Davide Tardozzi talks history and the switch to BMW for the future
The new team manager of BMW Motorrad Motorsport has been involved with the Superbike World Championship since it began. As a rider, the Italian entered the record books as the winner of the inaugural WSBK race at Donington (GB) in 1988. As a team manager, he won his first world championship in 1996, with Troy Corser. Fourteen years later – with eight WSBK riders’ titles and nine constructors’ titles won under his management – Davide Tardozzi speaks about his latest challenge with BMW Motorrad Motorsport
What is the key to being a successful manager?
To manage a successful team you need to be able to make people work together well. You can hire ten of the best mechanics but if they can’t work as a team then the team will fail. Also, I think it helps to be very open with everyone – it is obvious for everyone around me to see and understand what I am thinking and how I am feeling. I always tell the truth and I am passionate about what I do.
What in inspired you to enter motorsport?
Ever since I was 13 I have been into motorbikes. I grew up riding and tuning 50cc machines and started to do crazy things on the road. This was very dangerous so I decided to go racing and found out I was quite good. Since then I became more involved in motorsport, both as a rider and in recent years as a team manager.
What did you dream of becoming when you were growing up?
I used to play soccer when I was younger but motorbikes have always been in my blood, although I never imagined that I would become a racer. I first came to the racetrack when I was 19 with a friend and really enjoyed it, but as is often the case, finding enough money was a big problem, so it was not so easy in the beginning.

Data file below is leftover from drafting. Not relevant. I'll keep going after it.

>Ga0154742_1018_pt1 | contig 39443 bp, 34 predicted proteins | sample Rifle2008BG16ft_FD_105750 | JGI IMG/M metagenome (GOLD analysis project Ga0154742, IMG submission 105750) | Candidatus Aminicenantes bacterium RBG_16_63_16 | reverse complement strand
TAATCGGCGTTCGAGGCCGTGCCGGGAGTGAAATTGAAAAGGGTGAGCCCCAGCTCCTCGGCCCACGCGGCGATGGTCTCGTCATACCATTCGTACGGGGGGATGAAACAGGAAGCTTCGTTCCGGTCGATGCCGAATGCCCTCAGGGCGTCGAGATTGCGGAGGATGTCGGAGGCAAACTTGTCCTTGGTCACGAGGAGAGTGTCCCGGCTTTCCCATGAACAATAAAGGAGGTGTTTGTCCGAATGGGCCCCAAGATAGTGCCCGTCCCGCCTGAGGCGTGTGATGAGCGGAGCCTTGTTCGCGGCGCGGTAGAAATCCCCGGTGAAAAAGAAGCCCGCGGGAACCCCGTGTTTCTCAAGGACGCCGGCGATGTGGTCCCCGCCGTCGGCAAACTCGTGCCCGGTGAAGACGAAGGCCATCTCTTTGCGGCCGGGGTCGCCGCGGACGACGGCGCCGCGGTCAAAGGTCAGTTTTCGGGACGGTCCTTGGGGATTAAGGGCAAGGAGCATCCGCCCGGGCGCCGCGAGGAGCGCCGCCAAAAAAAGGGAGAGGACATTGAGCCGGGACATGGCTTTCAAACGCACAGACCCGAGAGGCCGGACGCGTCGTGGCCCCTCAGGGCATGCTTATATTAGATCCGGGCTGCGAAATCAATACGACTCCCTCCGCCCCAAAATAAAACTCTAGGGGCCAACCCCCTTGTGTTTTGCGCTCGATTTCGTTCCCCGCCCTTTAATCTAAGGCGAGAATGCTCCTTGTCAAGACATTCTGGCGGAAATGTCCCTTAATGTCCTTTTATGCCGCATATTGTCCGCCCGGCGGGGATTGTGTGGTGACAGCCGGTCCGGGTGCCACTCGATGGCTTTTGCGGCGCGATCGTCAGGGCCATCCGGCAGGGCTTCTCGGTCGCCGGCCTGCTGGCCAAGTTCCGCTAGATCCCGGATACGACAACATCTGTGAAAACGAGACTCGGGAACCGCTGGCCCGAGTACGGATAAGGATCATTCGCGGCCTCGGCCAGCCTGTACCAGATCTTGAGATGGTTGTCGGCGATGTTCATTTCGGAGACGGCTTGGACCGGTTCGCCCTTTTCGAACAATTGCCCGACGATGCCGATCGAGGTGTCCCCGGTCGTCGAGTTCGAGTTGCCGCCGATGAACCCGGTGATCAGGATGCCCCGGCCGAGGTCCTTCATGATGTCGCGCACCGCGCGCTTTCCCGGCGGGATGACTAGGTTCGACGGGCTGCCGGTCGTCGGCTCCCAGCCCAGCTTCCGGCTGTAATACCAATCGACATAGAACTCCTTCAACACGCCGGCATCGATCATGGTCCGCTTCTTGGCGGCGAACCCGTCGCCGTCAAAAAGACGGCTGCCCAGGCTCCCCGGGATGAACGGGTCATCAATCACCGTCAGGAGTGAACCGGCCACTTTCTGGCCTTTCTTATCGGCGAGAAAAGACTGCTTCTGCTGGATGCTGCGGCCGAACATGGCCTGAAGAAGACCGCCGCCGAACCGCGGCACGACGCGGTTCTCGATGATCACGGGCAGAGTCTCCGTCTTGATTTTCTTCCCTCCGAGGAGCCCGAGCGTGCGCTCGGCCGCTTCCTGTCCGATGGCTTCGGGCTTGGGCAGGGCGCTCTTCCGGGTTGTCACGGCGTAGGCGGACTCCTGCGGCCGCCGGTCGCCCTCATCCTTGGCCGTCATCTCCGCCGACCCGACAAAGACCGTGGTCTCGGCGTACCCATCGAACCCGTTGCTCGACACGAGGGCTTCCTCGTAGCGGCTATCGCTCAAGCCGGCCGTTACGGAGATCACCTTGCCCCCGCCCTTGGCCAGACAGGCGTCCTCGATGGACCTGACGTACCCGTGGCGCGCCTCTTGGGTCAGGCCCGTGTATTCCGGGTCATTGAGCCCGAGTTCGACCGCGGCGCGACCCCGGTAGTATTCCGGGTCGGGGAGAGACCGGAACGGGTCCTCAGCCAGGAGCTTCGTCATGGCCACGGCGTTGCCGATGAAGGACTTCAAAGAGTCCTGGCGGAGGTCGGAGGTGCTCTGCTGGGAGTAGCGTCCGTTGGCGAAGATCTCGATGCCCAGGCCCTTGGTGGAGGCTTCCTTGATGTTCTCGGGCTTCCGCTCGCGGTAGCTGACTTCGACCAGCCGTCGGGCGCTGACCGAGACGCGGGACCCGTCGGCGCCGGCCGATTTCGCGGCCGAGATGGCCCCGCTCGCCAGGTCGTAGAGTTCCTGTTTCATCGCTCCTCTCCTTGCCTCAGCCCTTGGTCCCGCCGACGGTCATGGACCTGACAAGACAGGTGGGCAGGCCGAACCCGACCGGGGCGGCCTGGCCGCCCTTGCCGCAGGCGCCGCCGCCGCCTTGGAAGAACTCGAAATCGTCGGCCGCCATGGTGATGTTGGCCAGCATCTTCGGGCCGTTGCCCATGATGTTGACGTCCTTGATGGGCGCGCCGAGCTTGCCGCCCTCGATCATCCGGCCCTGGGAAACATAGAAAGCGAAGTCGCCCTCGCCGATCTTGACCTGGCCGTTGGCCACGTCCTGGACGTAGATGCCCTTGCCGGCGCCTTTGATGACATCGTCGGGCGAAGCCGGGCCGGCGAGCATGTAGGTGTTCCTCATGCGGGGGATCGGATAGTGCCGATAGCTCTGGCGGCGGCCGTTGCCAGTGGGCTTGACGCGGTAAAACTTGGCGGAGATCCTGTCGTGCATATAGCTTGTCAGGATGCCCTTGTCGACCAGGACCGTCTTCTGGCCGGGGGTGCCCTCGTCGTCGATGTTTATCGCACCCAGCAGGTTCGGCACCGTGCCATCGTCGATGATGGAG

Where did you grow up?
I am from Ravenna, which is close to Misano, Imola and Mugello, so within 100 km I had three racetracks, which makes it very easy to think about racing! This area has produced many great racers over the years and MotoGP riders like Marco Melandri, Marco Simoncelli, Mattia Pasini, Di Angelis and of course Valentino Rossi are all from a similar region as it has such a big motorcycle contingency.
Why take on the BMW Motorrad Motorsport project after so much success with Ducati?
To better myself. I have spent the last 20 years of my life working at Ducati – both as a rider and as a manager – so I wanted to prove to myself that I could achieve the same success elsewhere. I see huge potential with the BMW S 1000 RR project on so many levels. I think that BMW is the only manufacturer that can compete with Ducati in terms of brand appeal and brand image. BMW, like Ducati, is an emotional brand, and that’s why I chose it, because what is racing without emotion?
How do you manage work and family?
I have a wife that has supported me as a racer and now as a manager – and fortunately she loves racing! I also have a 19-year-old son who is very supportive of my career but he has no interest in motorcycling at all. He is very passionate about soccer and plays for a team back home.
What do you do to relax?
In this job you’re thinking about it 365 days a year, but away from racing I just enjoy spending time with my family. My work commitments mean I am often away but when at home I enjoy spending time at the beach by my house with my friends and family, as well as my two fantastic dogs.
With so much success already achieved, what makes you keep going?
The challenge. I love to constantly challenge myself whatever I’m doing and that’s what keeps me going day after day, year after year. I always want something better today than yesterday and something better tomorrow than today. I love to win and I never want to stop winning – and that’s the challenge. Valentino Rossi is a perfect example of this – he has won so much already; he doesn’t need to keep winning, and he doesn’t need more money, but he keeps going because he loves to win. He is battling with himself everyday to be the best he can be and that is exactly the same as me.